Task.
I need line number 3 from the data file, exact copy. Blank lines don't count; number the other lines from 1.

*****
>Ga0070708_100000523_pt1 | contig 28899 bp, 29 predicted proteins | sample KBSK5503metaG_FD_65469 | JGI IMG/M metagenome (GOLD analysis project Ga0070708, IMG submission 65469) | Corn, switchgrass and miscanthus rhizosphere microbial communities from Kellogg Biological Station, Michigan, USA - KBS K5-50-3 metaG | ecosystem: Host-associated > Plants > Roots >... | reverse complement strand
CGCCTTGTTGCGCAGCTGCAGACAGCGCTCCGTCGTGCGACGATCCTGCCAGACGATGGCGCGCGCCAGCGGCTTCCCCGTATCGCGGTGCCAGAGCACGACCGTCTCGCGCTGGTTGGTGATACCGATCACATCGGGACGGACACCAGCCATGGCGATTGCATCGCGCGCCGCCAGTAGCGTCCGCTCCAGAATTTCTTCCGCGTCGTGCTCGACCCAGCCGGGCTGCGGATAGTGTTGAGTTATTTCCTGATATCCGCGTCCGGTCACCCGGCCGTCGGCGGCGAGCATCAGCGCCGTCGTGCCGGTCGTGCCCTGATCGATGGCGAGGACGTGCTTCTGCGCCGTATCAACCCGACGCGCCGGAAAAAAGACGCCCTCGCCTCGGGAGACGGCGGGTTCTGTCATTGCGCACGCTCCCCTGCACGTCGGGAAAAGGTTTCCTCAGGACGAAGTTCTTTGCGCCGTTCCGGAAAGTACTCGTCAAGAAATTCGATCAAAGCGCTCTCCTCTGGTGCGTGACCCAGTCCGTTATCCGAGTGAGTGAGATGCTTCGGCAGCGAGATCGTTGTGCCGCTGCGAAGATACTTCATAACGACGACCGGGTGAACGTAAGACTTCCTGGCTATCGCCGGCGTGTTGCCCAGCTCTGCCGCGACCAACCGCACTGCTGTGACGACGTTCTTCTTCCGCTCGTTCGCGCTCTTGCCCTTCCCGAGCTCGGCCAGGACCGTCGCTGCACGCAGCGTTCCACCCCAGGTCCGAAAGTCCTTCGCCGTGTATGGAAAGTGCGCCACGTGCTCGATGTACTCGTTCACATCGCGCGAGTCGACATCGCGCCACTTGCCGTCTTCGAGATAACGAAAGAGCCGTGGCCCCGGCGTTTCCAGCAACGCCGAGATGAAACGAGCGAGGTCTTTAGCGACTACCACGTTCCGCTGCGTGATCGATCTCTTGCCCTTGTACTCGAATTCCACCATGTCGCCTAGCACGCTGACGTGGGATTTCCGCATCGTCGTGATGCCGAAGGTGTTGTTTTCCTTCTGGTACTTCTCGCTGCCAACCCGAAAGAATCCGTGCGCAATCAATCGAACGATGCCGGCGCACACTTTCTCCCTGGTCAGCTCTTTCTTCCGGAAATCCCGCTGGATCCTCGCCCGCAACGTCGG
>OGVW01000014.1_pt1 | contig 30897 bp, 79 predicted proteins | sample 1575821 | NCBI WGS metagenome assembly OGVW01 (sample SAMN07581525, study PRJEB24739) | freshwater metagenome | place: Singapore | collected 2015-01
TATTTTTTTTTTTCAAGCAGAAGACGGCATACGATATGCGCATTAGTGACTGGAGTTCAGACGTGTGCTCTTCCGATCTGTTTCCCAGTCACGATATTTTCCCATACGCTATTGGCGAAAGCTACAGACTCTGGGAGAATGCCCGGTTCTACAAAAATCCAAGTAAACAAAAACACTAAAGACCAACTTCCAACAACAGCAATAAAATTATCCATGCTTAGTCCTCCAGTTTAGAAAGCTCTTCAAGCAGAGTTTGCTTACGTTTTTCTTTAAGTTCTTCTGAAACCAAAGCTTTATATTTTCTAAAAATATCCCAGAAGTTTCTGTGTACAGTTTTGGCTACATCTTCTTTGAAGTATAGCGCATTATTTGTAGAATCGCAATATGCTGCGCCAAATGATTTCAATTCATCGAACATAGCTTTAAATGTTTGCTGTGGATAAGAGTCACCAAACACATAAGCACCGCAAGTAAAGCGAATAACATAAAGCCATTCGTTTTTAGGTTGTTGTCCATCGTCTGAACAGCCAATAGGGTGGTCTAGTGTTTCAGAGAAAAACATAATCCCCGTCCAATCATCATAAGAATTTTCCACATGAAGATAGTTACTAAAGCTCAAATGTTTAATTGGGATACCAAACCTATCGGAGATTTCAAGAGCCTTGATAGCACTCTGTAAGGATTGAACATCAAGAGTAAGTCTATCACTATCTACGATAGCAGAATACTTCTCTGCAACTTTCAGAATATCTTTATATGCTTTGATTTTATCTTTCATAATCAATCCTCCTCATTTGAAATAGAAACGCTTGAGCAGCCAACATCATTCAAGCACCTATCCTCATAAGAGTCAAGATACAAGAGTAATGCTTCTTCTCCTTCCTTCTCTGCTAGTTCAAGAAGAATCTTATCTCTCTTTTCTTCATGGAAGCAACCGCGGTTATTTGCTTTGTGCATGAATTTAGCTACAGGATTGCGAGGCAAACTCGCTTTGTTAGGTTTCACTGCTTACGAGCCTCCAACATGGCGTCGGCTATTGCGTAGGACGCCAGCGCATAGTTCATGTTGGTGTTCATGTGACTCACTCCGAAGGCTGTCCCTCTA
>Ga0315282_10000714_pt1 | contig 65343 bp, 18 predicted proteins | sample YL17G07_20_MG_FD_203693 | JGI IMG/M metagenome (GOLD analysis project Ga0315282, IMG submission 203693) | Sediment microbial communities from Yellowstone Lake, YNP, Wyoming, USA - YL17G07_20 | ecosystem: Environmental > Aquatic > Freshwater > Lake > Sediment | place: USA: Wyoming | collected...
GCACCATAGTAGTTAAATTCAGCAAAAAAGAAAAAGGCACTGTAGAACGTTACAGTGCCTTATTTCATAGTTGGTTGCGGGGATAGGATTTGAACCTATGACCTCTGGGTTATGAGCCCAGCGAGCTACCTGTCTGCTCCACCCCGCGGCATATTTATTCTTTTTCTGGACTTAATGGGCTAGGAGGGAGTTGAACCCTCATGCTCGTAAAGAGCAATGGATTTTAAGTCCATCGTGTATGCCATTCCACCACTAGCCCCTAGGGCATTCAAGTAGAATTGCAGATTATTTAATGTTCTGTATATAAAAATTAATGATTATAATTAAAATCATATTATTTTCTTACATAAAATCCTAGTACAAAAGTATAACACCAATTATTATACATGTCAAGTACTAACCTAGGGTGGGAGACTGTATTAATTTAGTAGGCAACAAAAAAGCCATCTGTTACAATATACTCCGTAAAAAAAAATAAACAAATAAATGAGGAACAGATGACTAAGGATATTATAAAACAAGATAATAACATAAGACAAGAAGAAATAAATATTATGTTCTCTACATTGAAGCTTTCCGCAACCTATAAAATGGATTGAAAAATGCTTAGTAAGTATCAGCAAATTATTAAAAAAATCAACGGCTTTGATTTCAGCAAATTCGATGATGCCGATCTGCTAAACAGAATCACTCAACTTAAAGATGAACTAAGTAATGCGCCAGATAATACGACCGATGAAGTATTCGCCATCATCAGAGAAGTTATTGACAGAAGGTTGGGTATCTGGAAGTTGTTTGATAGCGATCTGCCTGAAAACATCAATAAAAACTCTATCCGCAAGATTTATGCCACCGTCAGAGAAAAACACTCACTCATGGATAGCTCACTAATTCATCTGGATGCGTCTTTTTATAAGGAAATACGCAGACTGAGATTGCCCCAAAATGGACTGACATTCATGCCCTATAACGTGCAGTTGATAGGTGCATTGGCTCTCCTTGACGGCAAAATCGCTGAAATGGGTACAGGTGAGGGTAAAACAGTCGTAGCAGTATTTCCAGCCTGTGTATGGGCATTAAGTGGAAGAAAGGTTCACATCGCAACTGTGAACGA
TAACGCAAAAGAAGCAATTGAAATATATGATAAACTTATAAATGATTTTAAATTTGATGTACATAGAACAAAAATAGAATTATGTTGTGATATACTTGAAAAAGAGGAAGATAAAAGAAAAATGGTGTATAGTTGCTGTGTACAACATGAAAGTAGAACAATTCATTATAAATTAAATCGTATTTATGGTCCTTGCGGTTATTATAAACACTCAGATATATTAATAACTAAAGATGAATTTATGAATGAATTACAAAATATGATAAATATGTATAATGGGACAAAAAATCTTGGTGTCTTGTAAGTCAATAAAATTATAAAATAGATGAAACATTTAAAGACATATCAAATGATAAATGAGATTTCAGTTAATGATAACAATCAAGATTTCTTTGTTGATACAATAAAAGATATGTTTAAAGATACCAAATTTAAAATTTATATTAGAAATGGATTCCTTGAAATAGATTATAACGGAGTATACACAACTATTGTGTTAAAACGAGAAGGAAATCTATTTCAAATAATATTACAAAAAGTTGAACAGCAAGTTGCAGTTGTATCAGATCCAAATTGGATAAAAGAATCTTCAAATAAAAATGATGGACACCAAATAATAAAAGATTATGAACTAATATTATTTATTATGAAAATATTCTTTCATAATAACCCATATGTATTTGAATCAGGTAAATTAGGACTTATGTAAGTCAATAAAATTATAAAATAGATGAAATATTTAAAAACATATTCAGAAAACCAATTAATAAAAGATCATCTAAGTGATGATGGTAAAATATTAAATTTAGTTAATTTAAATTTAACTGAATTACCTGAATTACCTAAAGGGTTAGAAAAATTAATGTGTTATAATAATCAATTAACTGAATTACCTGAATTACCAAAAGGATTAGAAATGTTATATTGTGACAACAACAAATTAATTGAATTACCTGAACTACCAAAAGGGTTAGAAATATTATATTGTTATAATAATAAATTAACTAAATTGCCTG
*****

>OGVW01000014.1_pt1 | contig 30897 bp, 79 predicted proteins | sample 1575821 | NCBI WGS metagenome assembly OGVW01 (sample SAMN07581525, study PRJEB24739) | freshwater metagenome | place: Singapore | collected 2015-01